The one-letter mistake that ruined the AI in Aliens: Colonial Marines
Aliens: Colonial Marines got a less than stellar reception in 2013, with one of the major criticisms being that the aliens themselves weren’t that scary. In fact, they appeared downright dimwitted, filing obediently into your gun sights.
A couple of years back, a modder called TemplarGFX set out to ‘fix’ Aliens: Colonial Marines by tweaking the AI, weapon balance, and numerous other attributes in order to make it the game it “should have been when it first released.” In October 2017, he made an important finding – that the biggest bug in the game is just one letter long.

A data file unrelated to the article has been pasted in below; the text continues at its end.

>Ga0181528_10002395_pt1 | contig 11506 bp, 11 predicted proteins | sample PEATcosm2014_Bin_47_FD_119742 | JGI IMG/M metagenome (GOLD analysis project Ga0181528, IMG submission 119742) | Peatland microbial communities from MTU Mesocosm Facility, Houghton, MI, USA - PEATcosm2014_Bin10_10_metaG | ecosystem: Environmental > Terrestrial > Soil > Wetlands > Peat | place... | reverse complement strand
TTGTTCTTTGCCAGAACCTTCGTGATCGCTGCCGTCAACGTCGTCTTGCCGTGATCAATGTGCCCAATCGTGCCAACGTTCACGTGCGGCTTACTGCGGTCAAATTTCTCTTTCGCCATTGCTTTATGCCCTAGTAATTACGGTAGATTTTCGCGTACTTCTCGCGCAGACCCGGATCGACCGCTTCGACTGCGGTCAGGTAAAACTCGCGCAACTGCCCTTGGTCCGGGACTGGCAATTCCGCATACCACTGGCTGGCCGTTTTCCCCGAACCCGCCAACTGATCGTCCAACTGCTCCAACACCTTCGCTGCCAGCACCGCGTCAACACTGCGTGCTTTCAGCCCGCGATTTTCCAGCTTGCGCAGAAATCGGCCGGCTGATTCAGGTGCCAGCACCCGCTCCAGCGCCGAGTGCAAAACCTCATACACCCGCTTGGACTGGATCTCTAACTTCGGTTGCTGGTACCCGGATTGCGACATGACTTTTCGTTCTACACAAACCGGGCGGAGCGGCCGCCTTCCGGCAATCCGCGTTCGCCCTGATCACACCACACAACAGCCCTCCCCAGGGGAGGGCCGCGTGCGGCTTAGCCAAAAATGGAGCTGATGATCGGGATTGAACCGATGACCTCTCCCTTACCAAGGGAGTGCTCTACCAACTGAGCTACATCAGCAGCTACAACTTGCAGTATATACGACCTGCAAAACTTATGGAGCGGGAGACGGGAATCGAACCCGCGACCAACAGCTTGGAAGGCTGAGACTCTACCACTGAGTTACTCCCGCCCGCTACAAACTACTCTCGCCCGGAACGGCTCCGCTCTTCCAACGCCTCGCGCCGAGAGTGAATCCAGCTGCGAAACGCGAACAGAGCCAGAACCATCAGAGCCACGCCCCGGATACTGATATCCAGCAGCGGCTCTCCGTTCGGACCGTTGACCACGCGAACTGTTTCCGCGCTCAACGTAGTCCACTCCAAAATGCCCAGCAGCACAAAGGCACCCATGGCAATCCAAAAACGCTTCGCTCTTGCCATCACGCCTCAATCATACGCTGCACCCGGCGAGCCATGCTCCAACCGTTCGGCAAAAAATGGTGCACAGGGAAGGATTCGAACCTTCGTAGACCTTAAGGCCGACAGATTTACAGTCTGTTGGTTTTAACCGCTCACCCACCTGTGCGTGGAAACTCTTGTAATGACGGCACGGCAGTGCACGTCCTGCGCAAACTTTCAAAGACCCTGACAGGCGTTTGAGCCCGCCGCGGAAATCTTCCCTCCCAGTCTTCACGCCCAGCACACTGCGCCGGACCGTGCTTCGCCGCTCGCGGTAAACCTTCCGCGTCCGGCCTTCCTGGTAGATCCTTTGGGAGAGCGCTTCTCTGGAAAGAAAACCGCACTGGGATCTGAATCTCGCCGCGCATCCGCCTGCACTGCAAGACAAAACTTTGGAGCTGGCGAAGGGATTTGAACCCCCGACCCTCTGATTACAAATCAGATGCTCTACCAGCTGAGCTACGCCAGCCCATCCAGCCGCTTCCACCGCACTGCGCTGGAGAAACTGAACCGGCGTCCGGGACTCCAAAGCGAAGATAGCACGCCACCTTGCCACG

He found a spelling mistake in the following line of code, which helps to govern the aliens’ AI:
ClassRemapping=PecanGame.PecanSeqAct_AttachXenoToTether -> PecanGame.PecanSeqAct_AttachPawnToTeather
As I’m sure you’ve already spotted, ‘tether’ is misspelled, and this simple error essentially broke the AI. According to TemplarGFX, ‘AttachPawnToTether’ does a lot, controlling “tactical position adjustment, patrolling and target zoning.” He says that after fixing the spelling error, “the difference is pretty crazy,” with the aliens behaving much more dynamically.
Skating horses in Second Life
Yoz Grahame worked on Second Life at Linden Lab for many years and, as a result, has a brilliant story about When Virtual Pets Go Wrong. Second Lifers can buy virtual pets, but if they’re not fed, they die – as you’d expect. In the case of pet horses, users would put food out, and a pathfinding script written by the pet’s creator would lead your horse to it. Simple enough.